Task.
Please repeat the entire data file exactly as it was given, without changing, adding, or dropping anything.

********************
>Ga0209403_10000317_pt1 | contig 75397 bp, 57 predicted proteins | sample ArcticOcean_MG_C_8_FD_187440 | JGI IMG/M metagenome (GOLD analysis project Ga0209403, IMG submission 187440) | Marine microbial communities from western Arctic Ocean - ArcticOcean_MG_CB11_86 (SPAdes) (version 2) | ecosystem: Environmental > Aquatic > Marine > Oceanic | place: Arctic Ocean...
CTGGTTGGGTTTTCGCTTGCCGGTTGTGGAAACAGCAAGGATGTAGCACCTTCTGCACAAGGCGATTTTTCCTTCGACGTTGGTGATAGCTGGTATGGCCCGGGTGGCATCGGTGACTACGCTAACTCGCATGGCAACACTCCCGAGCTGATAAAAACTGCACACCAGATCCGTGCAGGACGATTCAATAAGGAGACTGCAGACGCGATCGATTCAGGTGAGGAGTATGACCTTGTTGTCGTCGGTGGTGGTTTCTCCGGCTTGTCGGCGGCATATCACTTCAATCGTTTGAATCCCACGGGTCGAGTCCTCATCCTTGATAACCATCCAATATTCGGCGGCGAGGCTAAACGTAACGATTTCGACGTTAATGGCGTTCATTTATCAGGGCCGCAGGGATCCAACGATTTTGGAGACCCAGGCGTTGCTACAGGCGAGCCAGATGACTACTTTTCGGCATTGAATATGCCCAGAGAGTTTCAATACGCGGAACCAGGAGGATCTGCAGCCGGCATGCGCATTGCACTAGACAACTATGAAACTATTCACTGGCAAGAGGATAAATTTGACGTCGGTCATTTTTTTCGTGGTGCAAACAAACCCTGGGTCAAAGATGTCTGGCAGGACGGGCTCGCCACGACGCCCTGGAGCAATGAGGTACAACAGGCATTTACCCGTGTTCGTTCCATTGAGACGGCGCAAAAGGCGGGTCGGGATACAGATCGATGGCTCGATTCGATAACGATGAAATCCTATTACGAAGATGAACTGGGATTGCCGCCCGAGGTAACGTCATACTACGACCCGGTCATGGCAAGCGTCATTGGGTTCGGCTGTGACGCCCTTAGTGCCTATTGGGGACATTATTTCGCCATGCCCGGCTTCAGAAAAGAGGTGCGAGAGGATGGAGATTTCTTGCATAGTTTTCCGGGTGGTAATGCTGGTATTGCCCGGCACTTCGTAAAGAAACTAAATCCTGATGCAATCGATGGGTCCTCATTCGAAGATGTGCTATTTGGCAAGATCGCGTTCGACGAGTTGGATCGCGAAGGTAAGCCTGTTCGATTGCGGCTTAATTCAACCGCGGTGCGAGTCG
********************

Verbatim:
>Ga0209403_10000317_pt1 | contig 75397 bp, 57 predicted proteins | sample ArcticOcean_MG_C_8_FD_187440 | JGI IMG/M metagenome (GOLD analysis project Ga0209403, IMG submission 187440) | Marine microbial communities from western Arctic Ocean - ArcticOcean_MG_CB11_86 (SPAdes) (version 2) | ecosystem: Environmental > Aquatic > Marine > Oceanic | place: Arctic Ocean...
CTGGTTGGGTTTTCGCTTGCCGGTTGTGGAAACAGCAAGGATGTAGCACCTTCTGCACAAGGCGATTTTTCCTTCGACGTTGGTGATAGCTGGTATGGCCCGGGTGGCATCGGTGACTACGCTAACTCGCATGGCAACACTCCCGAGCTGATAAAAACTGCACACCAGATCCGTGCAGGACGATTCAATAAGGAGACTGCAGACGCGATCGATTCAGGTGAGGAGTATGACCTTGTTGTCGTCGGTGGTGGTTTCTCCGGCTTGTCGGCGGCATATCACTTCAATCGTTTGAATCCCACGGGTCGAGTCCTCATCCTTGATAACCATCCAATATTCGGCGGCGAGGCTAAACGTAACGATTTCGACGTTAATGGCGTTCATTTATCAGGGCCGCAGGGATCCAACGATTTTGGAGACCCAGGCGTTGCTACAGGCGAGCCAGATGACTACTTTTCGGCATTGAATATGCCCAGAGAGTTTCAATACGCGGAACCAGGAGGATCTGCAGCCGGCATGCGCATTGCACTAGACAACTATGAAACTATTCACTGGCAAGAGGATAAATTTGACGTCGGTCATTTTTTTCGTGGTGCAAACAAACCCTGGGTCAAAGATGTCTGGCAGGACGGGCTCGCCACGACGCCCTGGAGCAATGAGGTACAACAGGCATTTACCCGTGTTCGTTCCATTGAGACGGCGCAAAAGGCGGGTCGGGATACAGATCGATGGCTCGATTCGATAACGATGAAATCCTATTACGAAGATGAACTGGGATTGCCGCCCGAGGTAACGTCATACTACGACCCGGTCATGGCAAGCGTCATTGGGTTCGGCTGTGACGCCCTTAGTGCCTATTGGGGACATTATTTCGCCATGCCCGGCTTCAGAAAAGAGGTGCGAGAGGATGGAGATTTCTTGCATAGTTTTCCGGGTGGTAATGCTGGTATTGCCCGGCACTTCGTAAAGAAACTAAATCCTGATGCAATCGATGGGTCCTCATTCGAAGATGTGCTATTTGGCAAGATCGCGTTCGACGAGTTGGATCGCGAAGGTAAGCCTGTTCGATTGCGGCTTAATTCAACCGCGGTGCGAGTCG